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Okay, why not. This will take some time though.

I think the focus should be on configuring the model's material(s) in Blender.

 

And then exporting as FBX, so that it can be imported in Nexus Buddy 2.0, or in 3DSmax / Maya.

 

btw. I think it's also possible to use Maya 6 with the "Blitzkrieg 2 export tools" in order to export GR2 files.

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I'll start there then. With materials. Looks like I've got some homework to do!

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Pfew.. that was quite a hassle in Blender..

Since I've not used Blender very often, I had to learn how to use the GUI.

I don't think it's very intuitive, and I think it's easy to get frustrated.

I think it's like being confronted with Win8.0 for the first time ;-)

(where is all my stuff :)!!).

 

I've used Blender v2.69 and the SMD Tools v1.9.0 add-on.

 

In the SMD file exported with grnreader98 you must add something, otherwise only the bones will be imported.

You can edit such an SMD file with any text editor.

 

The first section of an SMD file contains the node names.

grnreader98 only writes the names of the bones in this section.

The Blender SMD importer also needs a node name for the actual mesh.

 

So if the SMD nodes section contains 10 bone names, numbered from 0 to 9,

then you should add:

 

10 "mesh name" -1

 

You must also add this node in the 'skeleton' section:

 

10 0.000000 0.000000 0.000000 0.000000 0.000000 0.000000

 

That's all for proper SMD import.

--------------------------------------------

 

Now, to check the 'skin':

- In the upper right-hand corner, Blender displays an hierarchy tree;

- Click on the small '+' signs in front of a node to see the node's children;

- Look through this hierarchy tree until you find the node called "vertex groups", and display it's children;

- You'll see a list of all the bones;

- Now, in the lower left corner, the "3D View" menu is displayed. It has a pull-down menu saying "Object Mode";

- Click on this pull-down menu and select "Weight Paint";

- At this point don't left-click in the 3D view, because you're only checking, not editing (!);

- Now click on each bone node in the hierarchy tree under "vertex groups";

- In the 3D view, you'll see the vertex weights for that bone. Red = vertex weight 1.0, Blue = vertex weight 0.0;

- Use the middle mouse button to rotate the scene, to inspect the entire mesh.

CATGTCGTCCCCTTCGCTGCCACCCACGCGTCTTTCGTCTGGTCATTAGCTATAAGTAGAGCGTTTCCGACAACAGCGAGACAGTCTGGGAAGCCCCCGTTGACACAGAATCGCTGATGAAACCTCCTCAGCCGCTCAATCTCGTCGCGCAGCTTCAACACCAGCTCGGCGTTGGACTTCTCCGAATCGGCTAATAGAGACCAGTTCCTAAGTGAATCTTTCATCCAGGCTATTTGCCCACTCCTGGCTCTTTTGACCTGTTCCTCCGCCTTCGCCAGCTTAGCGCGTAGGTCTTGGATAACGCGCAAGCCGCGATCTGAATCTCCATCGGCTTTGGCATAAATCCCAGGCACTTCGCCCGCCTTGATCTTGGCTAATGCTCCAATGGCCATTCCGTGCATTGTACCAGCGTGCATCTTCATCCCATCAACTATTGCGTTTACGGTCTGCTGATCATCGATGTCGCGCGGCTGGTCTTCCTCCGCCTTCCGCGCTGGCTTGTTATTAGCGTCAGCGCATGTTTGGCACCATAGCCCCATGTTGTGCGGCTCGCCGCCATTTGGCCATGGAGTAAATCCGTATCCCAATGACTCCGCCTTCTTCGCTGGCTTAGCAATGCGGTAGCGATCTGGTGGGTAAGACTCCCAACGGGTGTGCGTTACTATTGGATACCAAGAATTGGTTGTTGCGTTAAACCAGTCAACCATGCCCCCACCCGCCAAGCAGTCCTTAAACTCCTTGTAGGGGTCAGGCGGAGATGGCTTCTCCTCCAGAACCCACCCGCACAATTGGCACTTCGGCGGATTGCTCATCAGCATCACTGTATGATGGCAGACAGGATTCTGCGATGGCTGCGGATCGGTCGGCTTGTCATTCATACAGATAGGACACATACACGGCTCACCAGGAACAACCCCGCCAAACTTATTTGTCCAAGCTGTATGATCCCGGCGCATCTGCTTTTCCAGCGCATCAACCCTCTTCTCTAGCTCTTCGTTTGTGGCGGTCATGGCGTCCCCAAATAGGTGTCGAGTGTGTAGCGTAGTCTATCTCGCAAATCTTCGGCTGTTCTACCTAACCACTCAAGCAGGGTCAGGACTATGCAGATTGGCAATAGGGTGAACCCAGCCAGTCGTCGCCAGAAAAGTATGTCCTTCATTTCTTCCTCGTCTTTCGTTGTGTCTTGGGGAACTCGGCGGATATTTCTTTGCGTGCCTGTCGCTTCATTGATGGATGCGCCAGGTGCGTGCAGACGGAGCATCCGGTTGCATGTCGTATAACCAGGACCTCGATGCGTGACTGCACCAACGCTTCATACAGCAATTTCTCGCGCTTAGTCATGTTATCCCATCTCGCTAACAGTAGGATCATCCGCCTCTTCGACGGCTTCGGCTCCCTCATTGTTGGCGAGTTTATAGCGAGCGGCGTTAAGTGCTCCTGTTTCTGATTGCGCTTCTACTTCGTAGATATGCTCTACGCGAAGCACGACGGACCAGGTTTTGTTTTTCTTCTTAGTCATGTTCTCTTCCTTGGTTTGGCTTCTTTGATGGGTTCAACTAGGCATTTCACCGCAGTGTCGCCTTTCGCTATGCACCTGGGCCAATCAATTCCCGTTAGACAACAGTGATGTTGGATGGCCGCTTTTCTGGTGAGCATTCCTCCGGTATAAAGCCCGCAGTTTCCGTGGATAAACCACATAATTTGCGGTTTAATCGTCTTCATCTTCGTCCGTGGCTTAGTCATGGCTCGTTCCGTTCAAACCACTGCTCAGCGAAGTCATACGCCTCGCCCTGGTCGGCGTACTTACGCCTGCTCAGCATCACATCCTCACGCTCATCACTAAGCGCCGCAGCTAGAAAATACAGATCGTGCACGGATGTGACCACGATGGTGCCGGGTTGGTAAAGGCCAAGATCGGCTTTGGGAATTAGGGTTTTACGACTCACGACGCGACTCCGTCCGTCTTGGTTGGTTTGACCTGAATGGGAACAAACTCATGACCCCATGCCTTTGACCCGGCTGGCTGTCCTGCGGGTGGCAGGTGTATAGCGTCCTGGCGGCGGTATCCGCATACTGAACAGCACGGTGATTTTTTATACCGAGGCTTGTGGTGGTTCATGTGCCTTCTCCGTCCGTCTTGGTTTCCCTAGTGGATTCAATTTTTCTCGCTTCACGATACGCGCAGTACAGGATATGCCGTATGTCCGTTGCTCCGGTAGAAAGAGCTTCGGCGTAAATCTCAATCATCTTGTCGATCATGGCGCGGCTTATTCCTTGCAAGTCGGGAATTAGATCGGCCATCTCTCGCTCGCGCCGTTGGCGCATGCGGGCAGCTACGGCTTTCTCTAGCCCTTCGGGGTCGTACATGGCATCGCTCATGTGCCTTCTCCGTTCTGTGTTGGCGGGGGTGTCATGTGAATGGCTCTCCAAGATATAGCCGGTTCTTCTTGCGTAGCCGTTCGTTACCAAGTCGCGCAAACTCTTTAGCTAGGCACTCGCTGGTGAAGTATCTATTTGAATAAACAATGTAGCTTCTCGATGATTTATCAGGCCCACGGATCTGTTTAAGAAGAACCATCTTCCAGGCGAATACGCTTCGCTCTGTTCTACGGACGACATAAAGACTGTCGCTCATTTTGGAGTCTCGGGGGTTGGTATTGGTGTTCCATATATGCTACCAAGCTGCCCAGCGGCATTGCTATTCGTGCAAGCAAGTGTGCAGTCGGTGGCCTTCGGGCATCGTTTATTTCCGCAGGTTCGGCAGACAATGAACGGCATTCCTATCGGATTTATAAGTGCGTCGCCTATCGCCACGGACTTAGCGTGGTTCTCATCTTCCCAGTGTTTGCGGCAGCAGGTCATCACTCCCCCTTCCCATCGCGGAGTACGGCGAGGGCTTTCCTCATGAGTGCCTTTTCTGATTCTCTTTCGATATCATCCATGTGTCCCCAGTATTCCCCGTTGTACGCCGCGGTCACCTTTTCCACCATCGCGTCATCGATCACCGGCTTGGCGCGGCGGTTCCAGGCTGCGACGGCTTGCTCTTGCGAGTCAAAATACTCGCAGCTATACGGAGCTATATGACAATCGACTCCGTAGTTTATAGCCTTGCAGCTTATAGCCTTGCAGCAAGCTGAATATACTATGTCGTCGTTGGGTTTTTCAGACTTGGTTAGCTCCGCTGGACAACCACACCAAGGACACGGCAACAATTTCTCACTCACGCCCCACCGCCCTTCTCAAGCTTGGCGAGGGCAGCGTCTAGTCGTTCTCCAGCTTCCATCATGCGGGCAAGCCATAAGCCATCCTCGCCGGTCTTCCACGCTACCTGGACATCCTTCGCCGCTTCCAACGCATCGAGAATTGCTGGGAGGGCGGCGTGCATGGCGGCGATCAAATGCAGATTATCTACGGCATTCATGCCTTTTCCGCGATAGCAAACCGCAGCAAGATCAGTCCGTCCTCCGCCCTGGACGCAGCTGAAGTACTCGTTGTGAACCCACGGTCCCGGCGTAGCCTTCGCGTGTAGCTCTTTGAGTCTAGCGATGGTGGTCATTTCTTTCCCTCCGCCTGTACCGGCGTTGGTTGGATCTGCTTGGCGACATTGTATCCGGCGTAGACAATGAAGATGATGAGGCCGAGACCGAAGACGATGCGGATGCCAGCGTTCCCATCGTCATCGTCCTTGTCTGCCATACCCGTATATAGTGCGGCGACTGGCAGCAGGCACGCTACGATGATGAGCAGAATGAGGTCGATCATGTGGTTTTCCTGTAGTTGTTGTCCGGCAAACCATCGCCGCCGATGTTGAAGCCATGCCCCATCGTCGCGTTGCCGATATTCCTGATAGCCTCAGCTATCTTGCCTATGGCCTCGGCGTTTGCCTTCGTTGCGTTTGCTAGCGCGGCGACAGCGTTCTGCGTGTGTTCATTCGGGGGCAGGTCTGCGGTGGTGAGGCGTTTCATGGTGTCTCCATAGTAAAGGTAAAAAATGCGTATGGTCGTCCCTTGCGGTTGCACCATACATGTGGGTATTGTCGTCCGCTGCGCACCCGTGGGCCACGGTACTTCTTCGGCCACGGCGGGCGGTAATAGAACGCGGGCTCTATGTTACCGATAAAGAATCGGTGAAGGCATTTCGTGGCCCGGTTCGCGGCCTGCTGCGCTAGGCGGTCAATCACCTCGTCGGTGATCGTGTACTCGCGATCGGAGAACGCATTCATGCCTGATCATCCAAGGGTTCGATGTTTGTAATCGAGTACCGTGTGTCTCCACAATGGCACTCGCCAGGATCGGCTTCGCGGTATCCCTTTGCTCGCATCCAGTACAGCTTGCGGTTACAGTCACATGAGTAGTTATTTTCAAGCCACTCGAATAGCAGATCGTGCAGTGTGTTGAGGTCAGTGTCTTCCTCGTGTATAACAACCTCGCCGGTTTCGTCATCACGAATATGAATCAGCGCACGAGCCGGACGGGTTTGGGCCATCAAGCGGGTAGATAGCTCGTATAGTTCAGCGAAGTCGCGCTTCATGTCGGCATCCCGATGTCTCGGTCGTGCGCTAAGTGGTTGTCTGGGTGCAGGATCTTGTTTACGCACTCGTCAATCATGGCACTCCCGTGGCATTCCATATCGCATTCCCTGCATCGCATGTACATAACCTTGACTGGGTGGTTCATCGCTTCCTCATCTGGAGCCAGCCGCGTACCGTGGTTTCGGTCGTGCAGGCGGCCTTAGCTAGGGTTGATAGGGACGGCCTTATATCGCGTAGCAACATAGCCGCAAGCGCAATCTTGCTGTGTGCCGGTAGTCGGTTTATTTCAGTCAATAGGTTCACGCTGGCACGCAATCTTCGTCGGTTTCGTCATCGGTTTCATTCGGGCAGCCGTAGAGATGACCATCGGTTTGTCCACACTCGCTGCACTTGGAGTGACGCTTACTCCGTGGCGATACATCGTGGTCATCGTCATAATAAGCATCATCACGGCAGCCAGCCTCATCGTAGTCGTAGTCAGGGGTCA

Tomorrow I'll write-up something about the materials and exporting the model.

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Well written Pesmontis. The fact that I followed what you wrote says a lot about your guide writing abilities. :)

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Thanks Schot, I should have added a screenshot, but I don't have a place to put them on the Web atm.

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You can attach them if you like. :)

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See post #17 for the first part of this Blender explanation.

 

In order to check your model's texture and UV mapping in Blender, do the following:

- Select your model's mesh in the hierarchy tree (the node with the golden triangle);
- In the 3D View menu (lower left) click the pull-down menu 'Object Mode' and select 'Edit Mode';
- You'll see the mesh triangles outlined in black;
- Now simply type 'a' to select all faces;
- Click the top menu 'Info' icon and select 'UV Image Editor';
- This is actually a window which you have to drag down:

if you move the mouse to the lower edge of the menu,

you'll see the mouse cursor change to an up/down arrow.

Now left click, hold & drag;


- You should now see the graphical representation of the UV coordinates of the mesh;
- In the UV Image Editor menu, select <Image><Open Image>;
- Browse to the texture file for this mesh, select it and click the <Open Image> button in the top right corner;
- On the keyboard, hold the <Alt> key and press <z>: the texture will be shown in the 3D View;
- Switch back to 'Object Mode', and type 'a' to deselect all;